Tim Walz and Jeff Johnson, whose campaigns for governor of Minnesota have so far been marked by how much they disagree, actually agree on a few things where Minnesota education is concerned.
Both the DFL and Republican nominees for governor have called for simplifying the school funding formula, and both want to provide more technical and vocational options for high school graduates who don’t want to pursue four-year college degrees.
Walz’s quip is that the formula should be such that “you don’t need a doctorate to understand how we fund our children’s education.
“It makes it difficult not only for our school officials, it makes it difficult for our parents, for our taxpayers to understand exactly what we pay for how it works,” Walz said during an August press conference unveiling his education positions.
And Johnson uses his son Rolf to illustrate what he calls an attitude issue about education and achievement. Rolf is in high school and making the decision about what to do next — four-year college or something else — Johnson said at a Mankato forum earlier in the campaign.
“But there are people in our community, if he chooses something else, they are going to feel sorry for me … which makes me so sad because we should be so proud of these kids who make the right choice for them and help fill the need in our state right now for skilled workers.”
But beyond these issues, the Republican Johnson and the DFL-nominee Walz take vastly different approaches to education in the state. Johnson said he wants to change the mindset in St. Paul that more money is the answer to problems in schools and instead look to ways to alter the status quo. Walz said he wants to make sure school funding keeps up with inflation and that levy and capital construction funds are fair. The 20-year teacher also talks about making sure students have the food and shelter and health care that will put them in a position to learn.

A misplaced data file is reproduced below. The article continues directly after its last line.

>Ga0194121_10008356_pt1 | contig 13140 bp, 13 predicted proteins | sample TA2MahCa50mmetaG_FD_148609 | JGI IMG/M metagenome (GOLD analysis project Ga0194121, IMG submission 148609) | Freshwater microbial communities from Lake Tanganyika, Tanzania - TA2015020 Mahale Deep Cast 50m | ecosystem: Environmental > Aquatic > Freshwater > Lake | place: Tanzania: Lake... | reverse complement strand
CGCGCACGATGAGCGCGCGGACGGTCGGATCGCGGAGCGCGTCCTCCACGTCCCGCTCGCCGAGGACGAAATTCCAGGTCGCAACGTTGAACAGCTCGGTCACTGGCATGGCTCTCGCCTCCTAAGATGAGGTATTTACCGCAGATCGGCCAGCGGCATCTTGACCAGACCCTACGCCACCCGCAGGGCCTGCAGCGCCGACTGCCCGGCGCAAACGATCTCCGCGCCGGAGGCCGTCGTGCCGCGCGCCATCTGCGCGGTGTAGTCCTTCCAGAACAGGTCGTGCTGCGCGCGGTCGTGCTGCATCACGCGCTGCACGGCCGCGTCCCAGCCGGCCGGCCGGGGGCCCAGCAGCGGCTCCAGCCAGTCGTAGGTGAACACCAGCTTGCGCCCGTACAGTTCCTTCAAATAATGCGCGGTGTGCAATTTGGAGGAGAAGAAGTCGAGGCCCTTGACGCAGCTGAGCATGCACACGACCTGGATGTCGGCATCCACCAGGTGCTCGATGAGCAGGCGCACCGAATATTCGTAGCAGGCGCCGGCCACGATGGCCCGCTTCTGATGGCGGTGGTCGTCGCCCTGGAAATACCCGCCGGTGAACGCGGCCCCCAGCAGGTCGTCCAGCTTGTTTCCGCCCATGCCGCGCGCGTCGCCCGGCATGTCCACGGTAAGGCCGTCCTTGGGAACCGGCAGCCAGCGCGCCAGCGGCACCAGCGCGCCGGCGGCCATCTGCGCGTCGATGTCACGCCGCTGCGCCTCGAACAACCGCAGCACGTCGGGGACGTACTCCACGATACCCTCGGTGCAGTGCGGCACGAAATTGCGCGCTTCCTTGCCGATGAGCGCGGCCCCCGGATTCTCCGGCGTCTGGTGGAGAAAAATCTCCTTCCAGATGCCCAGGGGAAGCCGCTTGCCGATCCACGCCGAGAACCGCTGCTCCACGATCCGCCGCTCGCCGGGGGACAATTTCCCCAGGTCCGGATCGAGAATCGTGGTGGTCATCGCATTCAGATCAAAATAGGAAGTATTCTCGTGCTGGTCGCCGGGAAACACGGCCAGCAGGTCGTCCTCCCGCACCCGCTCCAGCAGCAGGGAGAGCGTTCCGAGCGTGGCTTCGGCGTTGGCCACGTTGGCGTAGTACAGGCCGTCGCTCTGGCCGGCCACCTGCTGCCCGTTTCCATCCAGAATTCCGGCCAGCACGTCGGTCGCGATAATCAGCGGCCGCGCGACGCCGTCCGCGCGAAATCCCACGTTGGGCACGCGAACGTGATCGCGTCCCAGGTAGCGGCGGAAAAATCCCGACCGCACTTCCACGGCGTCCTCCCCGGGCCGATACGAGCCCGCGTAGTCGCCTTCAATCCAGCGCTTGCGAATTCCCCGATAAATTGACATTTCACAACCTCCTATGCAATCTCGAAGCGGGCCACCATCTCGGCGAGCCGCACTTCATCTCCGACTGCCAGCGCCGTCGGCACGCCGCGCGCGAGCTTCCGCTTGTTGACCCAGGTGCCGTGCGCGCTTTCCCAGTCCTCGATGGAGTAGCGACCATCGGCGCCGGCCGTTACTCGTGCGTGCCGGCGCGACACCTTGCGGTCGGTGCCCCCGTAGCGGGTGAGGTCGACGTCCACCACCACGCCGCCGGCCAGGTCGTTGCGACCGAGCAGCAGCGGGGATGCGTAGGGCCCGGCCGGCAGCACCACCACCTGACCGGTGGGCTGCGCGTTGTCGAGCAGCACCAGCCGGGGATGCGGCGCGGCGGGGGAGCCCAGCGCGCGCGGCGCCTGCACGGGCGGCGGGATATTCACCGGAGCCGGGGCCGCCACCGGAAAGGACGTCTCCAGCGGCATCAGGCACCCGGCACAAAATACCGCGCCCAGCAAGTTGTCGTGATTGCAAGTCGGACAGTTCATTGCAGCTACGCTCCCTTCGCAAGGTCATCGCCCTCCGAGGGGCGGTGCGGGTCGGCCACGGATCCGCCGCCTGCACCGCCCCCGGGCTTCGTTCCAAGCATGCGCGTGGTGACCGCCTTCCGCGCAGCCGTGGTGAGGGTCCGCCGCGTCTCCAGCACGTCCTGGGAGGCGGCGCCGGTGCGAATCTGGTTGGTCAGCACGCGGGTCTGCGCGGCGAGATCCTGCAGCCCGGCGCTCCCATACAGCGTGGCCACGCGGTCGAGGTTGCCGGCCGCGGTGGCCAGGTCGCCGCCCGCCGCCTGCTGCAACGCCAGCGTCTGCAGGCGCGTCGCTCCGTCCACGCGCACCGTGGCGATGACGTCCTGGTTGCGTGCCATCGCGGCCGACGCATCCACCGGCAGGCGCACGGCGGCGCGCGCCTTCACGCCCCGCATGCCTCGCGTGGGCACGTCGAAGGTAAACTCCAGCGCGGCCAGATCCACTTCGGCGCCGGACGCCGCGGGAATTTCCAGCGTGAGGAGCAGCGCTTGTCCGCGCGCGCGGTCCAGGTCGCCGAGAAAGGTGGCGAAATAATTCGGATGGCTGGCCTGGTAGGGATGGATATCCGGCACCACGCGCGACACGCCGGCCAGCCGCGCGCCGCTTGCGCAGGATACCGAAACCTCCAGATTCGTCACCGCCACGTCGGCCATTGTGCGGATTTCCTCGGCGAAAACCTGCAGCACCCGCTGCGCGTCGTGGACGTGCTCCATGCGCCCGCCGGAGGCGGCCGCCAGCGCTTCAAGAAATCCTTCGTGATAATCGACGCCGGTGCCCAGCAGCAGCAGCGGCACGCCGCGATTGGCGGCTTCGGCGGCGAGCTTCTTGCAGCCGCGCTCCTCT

Both candidates have children in public schools, Walz in Mankato and Johnson in Wayzata.
Johnson on teacher pay
Johnson’s agenda is more likely to rankle the education community with his support for linking teacher pay and promotion with performance appraisals. He also has said he would look at vouchers to let parents choose private options and wants a “parent trigger” that could be pulled to force changes in low-performing schools.
Johnson, a former state legislator and current Hennepin County commissioner, includes in his platform a “first fifty days” action plan with a separate section on education. He pledges to appoint a school finance commission to “throw every state mandate and regulation in place today out the window” and decide on a dollars-per-student amount with some additional money for schools with unique needs.
Johnson said that a different pay and promotion system would encourage new teachers to enter a profession “where tenure is forgone in exchange for annual performance reviews with no limitation placed on how big a raise they can get or how quickly they can blow past the highest paid teachers in the current current, antiquated steps and lanes system.”
Johnson also endorses school choice programs in addition to charter schools, including vouchers and tax credits that could be used to pay private school tuition and a “parent trigger” that would allow a majority of parents in a school to force significant changes, including replacing administrators and shifting to a charter school model.